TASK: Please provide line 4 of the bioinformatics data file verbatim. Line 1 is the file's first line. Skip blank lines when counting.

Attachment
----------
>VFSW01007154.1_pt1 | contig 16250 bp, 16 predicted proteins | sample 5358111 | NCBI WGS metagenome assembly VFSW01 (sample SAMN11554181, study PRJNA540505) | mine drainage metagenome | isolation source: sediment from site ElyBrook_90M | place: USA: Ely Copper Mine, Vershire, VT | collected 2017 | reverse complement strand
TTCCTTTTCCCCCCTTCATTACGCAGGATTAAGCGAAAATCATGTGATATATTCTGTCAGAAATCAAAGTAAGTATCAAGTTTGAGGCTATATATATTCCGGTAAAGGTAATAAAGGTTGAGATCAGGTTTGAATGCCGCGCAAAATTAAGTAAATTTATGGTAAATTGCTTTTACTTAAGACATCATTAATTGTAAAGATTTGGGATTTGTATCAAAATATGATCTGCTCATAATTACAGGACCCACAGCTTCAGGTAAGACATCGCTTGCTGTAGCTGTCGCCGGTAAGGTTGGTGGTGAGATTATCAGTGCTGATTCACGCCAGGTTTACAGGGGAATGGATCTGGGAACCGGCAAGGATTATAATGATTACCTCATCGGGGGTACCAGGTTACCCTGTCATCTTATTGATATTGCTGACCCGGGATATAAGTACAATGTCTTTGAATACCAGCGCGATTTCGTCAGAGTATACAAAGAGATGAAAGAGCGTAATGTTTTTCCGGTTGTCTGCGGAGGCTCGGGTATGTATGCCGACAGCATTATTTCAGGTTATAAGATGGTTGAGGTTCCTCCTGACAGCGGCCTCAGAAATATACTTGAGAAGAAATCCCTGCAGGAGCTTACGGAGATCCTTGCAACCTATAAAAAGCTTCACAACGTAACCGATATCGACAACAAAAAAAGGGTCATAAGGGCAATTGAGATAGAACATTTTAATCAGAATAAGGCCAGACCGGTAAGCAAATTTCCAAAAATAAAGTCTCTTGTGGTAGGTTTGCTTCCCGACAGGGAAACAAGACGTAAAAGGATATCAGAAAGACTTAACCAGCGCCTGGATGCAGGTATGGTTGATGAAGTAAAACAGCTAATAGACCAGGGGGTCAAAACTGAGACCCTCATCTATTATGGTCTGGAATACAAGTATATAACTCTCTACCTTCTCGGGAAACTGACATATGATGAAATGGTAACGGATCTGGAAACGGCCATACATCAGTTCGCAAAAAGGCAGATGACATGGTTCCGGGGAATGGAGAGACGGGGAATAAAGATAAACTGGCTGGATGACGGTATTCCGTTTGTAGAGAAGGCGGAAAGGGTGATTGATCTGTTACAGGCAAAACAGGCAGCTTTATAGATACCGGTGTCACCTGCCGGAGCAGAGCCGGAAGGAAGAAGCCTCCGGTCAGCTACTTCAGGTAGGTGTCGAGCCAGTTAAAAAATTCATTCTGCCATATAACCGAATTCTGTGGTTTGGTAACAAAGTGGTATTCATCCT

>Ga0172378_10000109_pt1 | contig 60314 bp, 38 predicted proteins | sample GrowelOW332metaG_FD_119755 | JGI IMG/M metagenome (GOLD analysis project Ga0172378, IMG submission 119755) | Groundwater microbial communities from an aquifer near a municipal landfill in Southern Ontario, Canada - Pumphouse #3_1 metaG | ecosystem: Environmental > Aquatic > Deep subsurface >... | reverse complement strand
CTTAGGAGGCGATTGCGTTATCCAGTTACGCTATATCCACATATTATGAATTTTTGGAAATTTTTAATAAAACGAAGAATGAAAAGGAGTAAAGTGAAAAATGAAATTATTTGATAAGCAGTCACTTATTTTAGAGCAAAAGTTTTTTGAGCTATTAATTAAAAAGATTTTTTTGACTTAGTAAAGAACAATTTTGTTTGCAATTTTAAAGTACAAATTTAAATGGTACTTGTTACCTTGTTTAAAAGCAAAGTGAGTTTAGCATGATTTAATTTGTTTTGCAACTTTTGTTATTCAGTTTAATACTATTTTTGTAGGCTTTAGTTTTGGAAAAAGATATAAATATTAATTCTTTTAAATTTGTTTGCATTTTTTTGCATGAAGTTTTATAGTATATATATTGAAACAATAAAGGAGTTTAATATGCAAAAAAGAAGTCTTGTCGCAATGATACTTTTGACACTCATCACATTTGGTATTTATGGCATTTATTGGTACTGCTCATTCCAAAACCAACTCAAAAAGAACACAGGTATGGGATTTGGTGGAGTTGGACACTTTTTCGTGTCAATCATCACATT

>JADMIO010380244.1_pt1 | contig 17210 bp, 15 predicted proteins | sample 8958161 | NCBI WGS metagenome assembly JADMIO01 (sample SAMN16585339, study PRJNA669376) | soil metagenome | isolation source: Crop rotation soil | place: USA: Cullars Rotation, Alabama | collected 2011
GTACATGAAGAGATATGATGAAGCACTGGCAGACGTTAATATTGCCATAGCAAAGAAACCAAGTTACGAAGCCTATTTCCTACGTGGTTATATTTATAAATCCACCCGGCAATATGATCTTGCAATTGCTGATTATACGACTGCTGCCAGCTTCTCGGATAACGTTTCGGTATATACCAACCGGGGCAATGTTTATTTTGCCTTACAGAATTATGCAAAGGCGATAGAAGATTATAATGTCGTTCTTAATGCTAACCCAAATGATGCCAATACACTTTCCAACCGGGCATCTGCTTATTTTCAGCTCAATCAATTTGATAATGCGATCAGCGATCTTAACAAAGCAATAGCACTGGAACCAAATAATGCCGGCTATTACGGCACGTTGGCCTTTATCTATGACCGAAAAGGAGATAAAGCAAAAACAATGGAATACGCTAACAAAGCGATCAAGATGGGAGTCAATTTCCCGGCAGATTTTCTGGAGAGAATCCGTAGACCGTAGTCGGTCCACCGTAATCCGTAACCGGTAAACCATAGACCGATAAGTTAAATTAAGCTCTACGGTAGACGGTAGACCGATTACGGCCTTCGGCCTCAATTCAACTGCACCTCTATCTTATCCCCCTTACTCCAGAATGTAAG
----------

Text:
CTTAGGAGGCGATTGCGTTATCCAGTTACGCTATATCCACATATTATGAATTTTTGGAAATTTTTAATAAAACGAAGAATGAAAAGGAGTAAAGTGAAAAATGAAATTATTTGATAAGCAGTCACTTATTTTAGAGCAAAAGTTTTTTGAGCTATTAATTAAAAAGATTTTTTTGACTTAGTAAAGAACAATTTTGTTTGCAATTTTAAAGTACAAATTTAAATGGTACTTGTTACCTTGTTTAAAAGCAAAGTGAGTTTAGCATGATTTAATTTGTTTTGCAACTTTTGTTATTCAGTTTAATACTATTTTTGTAGGCTTTAGTTTTGGAAAAAGATATAAATATTAATTCTTTTAAATTTGTTTGCATTTTTTTGCATGAAGTTTTATAGTATATATATTGAAACAATAAAGGAGTTTAATATGCAAAAAAGAAGTCTTGTCGCAATGATACTTTTGACACTCATCACATTTGGTATTTATGGCATTTATTGGTACTGCTCATTCCAAAACCAACTCAAAAAGAACACAGGTATGGGATTTGGTGGAGTTGGACACTTTTTCGTGTCAATCATCACATT